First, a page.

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Study to Evaluate Ottawa Safe Injection Site
July 29, 2005
A University of Ottawa professor has received a $135,000 grant to study whether Canada's national capitol should have a "safe injection site," like Vancouver, for injecting drug users including heroin addicts.
When needles are shared or re-used in street settings, infection risks such as Hepatitis C and HIV are greater. However, Ottawa's police chief is opposed.
Ottawa police Chief Vince Bevan says government research money would be best spent on drug prevention, education and treatment... "They are looking at safe ways for drug addicts to use illicit drugs on a regular basis when the drug use is going to eventually kill them," Chief Bevan said yesterday. "Let's get on with prevention, education and treatment, instead of killing them."
Actually, one preliminary study on the Vancouver facility is in, titled "Do Supervised Injecting Facilities Attract Higher-Risk Drug Users?" It was published in the August, 2005 issue of The American Journal of Preventive Medicine, and here's an abstract.
Bear in mind, as reported here, that Vancouver's chronic heroin addict-beseiged neighborhood, the Downtown Eastside, has an estimated 5,000 injecting drug users in residence. The study (see abstract above) reports that over a five-month period after the Vancouver safe injection site opened in that neighborhood, 400 injecting drug users from among a larger group previously surveyed (on their drug use habits, living situations, etc.) came into the facility for follow-up services. Among these visitors 45 percent had "ever" been into the facility before. Many were younger, more active drug users at greater risk of developing blood borne disease infection (such as Hepatitis C, HIV) and drug overdoses.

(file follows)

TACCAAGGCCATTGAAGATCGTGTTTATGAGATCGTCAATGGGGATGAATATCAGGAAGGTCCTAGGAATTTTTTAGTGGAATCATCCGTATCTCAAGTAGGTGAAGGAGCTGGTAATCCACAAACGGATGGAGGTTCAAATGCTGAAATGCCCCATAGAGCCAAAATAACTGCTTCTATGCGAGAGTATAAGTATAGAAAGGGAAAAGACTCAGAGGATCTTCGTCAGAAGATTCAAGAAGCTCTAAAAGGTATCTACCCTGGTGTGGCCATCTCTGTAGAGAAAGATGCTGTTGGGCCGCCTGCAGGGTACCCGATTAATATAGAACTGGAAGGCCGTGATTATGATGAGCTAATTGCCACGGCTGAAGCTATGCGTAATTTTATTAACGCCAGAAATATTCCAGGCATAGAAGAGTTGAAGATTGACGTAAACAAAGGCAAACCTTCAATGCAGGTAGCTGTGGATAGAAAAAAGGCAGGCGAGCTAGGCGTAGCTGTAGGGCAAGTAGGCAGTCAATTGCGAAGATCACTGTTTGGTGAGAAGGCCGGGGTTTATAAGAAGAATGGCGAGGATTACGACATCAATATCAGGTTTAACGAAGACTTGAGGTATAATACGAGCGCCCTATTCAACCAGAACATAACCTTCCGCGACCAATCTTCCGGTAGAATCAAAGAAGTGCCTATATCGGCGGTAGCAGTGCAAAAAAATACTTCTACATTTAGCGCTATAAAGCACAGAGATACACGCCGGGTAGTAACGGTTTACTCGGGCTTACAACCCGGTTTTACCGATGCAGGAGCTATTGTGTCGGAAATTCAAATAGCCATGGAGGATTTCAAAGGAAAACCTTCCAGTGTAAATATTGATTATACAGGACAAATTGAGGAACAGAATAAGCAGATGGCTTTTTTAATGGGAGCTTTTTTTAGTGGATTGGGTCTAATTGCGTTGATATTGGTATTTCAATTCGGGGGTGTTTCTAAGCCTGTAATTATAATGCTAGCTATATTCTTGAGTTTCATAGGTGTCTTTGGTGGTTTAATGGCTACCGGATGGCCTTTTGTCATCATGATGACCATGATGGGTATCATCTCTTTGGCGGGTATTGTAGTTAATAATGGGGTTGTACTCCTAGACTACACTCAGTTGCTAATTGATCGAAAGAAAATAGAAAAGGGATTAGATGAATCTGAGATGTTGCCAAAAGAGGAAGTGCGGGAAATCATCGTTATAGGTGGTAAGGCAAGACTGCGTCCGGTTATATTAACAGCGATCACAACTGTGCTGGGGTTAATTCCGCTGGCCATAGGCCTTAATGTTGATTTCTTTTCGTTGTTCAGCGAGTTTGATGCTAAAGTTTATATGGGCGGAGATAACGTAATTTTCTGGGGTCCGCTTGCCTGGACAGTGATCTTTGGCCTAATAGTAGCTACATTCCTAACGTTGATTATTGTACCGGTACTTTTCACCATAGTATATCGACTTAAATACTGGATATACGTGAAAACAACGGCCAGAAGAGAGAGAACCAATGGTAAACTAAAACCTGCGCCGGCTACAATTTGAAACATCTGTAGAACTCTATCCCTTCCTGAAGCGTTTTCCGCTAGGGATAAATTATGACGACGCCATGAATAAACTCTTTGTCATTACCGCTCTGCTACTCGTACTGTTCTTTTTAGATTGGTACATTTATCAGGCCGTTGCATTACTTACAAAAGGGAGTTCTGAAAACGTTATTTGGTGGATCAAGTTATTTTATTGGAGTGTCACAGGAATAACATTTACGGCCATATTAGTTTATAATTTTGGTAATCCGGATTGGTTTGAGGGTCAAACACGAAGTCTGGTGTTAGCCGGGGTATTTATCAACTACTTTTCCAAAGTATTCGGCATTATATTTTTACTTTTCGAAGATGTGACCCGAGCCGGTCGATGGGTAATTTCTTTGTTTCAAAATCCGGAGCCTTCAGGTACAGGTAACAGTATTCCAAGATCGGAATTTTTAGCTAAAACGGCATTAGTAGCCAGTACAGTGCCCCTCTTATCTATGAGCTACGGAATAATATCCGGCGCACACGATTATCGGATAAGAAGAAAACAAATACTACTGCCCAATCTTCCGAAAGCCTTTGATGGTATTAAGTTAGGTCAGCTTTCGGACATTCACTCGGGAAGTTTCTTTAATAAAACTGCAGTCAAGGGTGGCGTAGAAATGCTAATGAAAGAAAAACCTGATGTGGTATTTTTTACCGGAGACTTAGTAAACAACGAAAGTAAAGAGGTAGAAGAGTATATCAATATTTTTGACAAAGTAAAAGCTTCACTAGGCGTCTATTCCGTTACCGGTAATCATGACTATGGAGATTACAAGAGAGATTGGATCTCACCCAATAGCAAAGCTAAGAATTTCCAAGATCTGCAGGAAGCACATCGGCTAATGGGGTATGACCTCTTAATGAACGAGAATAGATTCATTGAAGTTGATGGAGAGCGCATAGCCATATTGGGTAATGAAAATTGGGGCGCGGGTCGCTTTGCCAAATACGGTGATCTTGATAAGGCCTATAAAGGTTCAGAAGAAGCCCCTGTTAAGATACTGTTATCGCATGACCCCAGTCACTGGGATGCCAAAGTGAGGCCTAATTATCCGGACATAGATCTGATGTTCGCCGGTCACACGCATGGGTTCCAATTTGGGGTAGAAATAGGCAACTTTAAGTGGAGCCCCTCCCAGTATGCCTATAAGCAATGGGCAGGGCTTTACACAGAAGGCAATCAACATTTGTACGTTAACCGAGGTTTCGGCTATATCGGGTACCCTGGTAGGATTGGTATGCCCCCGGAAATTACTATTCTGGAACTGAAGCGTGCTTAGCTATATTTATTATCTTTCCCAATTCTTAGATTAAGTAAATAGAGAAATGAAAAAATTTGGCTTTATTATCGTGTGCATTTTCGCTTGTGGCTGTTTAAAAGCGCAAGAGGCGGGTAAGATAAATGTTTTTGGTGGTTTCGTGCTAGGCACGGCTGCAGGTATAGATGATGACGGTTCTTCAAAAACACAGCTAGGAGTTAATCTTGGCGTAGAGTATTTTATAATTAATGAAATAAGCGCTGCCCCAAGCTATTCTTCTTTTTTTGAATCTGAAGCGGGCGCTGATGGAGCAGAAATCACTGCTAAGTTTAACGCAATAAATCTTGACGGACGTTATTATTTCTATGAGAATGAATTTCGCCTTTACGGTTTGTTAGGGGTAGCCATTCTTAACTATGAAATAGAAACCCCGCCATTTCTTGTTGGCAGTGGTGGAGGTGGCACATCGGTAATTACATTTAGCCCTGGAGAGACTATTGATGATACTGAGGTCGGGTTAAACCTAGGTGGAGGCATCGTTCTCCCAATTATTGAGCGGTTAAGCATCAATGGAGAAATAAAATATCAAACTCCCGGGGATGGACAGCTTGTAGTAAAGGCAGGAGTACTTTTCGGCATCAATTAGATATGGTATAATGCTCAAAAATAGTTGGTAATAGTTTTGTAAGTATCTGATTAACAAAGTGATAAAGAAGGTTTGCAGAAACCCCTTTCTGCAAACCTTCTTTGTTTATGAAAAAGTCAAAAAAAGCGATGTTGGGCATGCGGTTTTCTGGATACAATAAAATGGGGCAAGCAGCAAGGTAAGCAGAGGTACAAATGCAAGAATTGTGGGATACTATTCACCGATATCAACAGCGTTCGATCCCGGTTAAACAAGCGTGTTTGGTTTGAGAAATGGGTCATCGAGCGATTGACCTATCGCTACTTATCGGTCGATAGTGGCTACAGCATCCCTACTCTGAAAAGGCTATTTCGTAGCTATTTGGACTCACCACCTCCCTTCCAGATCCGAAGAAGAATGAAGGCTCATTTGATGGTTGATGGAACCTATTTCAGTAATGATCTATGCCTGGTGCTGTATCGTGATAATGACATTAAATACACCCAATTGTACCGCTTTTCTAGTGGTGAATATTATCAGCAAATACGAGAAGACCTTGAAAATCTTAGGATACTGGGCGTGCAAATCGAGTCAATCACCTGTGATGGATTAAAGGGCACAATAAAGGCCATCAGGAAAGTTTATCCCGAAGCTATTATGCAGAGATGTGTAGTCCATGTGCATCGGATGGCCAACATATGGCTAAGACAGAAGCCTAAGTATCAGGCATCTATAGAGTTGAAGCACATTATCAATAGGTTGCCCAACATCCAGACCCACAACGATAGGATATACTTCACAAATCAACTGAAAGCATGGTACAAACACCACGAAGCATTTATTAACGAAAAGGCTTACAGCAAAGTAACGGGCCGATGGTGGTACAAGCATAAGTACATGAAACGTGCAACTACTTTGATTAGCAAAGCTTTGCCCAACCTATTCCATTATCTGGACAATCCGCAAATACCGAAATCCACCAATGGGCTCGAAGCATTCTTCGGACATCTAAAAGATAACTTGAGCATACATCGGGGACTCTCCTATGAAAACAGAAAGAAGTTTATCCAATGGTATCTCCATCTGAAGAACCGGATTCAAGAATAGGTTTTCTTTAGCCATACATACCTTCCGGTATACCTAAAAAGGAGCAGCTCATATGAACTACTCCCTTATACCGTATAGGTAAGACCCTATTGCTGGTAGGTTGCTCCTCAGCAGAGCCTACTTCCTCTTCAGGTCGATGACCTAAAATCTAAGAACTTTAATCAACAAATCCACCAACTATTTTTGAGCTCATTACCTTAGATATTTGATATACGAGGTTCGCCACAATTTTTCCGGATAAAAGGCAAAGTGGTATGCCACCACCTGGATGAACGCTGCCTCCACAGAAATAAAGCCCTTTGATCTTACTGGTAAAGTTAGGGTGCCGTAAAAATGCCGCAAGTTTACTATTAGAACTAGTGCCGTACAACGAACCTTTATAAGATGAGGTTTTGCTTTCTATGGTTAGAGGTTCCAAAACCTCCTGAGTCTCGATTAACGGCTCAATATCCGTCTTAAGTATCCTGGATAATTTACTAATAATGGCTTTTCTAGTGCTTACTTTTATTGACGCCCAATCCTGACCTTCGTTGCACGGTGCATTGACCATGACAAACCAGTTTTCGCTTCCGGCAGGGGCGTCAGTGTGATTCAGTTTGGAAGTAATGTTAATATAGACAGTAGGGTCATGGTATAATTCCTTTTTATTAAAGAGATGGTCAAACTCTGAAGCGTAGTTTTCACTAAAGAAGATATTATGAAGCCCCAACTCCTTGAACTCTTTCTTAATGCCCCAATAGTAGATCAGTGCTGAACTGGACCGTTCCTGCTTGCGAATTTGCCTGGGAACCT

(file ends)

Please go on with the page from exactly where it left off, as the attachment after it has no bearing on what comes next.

So, that last part may be a glimmer of good news, as safe needle usage by highly-risk prone addicts can reduce the likelihood of such infections. But given the overall population of injecting drug users in the area, what's needed are at least two things: 1) some clear numbers about total monthly service volume; and 2) far more than that, some demonstrable proof that passing out clean needles is being combined, in Vancouver, with other treatment approaches that actually get most of the subjects off heroin for good.
Lacking that last piece, especially, there is no reason to conclude safe injection sites are anything other than a way for guilty liberals to salve their consciences, while - oh so typically - failing to actually solve the core problem.
Researchers - as is so often the case - are a large part of what's wrong, as well. Instead of a self-serving study titled, "Do Supervised Injecting Sites Attract Higher Risk Drug Users?," we need one titled, "Did Clean Needles And Integrated Addiction Treatment Programs Substantially Reduce The Population of Injecting Drug Users In Vancouver?," or, "Heroin Addiction Cessation, And What Works Best - A Survey Of The Clinical Literature."
I won't hold my breath, though.
Posted by Matt Rosenberg at July 29, 2005 09:55 AM
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